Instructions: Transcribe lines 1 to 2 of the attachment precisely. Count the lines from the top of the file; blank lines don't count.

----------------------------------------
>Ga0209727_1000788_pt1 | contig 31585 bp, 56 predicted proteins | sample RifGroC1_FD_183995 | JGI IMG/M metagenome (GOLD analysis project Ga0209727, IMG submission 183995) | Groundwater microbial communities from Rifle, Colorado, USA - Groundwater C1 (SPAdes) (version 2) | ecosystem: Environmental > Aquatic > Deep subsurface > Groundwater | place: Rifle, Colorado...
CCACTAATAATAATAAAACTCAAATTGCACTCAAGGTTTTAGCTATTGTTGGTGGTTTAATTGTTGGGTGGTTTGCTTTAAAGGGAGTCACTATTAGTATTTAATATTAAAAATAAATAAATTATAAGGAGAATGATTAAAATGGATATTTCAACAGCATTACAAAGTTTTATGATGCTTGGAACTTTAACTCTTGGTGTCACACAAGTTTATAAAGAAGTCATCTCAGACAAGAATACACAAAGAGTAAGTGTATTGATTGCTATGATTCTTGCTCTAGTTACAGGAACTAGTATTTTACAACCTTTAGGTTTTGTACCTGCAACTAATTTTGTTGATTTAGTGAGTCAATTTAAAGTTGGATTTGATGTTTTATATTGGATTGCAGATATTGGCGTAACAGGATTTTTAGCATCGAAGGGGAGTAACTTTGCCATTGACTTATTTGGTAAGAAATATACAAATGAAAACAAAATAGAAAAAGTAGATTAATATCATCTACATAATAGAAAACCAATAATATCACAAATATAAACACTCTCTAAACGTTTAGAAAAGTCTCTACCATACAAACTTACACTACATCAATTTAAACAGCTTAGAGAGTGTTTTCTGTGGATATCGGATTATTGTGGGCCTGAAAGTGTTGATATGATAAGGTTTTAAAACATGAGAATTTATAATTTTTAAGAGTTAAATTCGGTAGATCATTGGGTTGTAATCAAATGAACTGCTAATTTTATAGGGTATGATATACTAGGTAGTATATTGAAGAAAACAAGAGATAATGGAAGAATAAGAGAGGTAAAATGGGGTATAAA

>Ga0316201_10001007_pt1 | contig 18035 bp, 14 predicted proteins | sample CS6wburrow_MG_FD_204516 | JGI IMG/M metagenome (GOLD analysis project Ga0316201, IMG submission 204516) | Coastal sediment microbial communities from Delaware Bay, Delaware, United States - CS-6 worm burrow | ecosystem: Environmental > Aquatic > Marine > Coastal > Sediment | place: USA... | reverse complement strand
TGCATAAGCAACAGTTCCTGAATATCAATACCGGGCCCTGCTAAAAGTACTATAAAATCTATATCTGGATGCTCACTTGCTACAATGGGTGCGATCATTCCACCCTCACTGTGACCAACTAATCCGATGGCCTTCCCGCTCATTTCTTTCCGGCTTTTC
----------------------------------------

>Ga0209727_1000788_pt1 | contig 31585 bp, 56 predicted proteins | sample RifGroC1_FD_183995 | JGI IMG/M metagenome (GOLD analysis project Ga0209727, IMG submission 183995) | Groundwater microbial communities from Rifle, Colorado, USA - Groundwater C1 (SPAdes) (version 2) | ecosystem: Environmental > Aquatic > Deep subsurface > Groundwater | place: Rifle, Colorado...
CCACTAATAATAATAAAACTCAAATTGCACTCAAGGTTTTAGCTATTGTTGGTGGTTTAATTGTTGGGTGGTTTGCTTTAAAGGGAGTCACTATTAGTATTTAATATTAAAAATAAATAAATTATAAGGAGAATGATTAAAATGGATATTTCAACAGCATTACAAAGTTTTATGATGCTTGGAACTTTAACTCTTGGTGTCACACAAGTTTATAAAGAAGTCATCTCAGACAAGAATACACAAAGAGTAAGTGTATTGATTGCTATGATTCTTGCTCTAGTTACAGGAACTAGTATTTTACAACCTTTAGGTTTTGTACCTGCAACTAATTTTGTTGATTTAGTGAGTCAATTTAAAGTTGGATTTGATGTTTTATATTGGATTGCAGATATTGGCGTAACAGGATTTTTAGCATCGAAGGGGAGTAACTTTGCCATTGACTTATTTGGTAAGAAATATACAAATGAAAACAAAATAGAAAAAGTAGATTAATATCATCTACATAATAGAAAACCAATAATATCACAAATATAAACACTCTCTAAACGTTTAGAAAAGTCTCTACCATACAAACTTACACTACATCAATTTAAACAGCTTAGAGAGTGTTTTCTGTGGATATCGGATTATTGTGGGCCTGAAAGTGTTGATATGATAAGGTTTTAAAACATGAGAATTTATAATTTTTAAGAGTTAAATTCGGTAGATCATTGGGTTGTAATCAAATGAACTGCTAATTTTATAGGGTATGATATACTAGGTAGTATATTGAAGAAAACAAGAGATAATGGAAGAATAAGAGAGGTAAAATGGGGTATAAA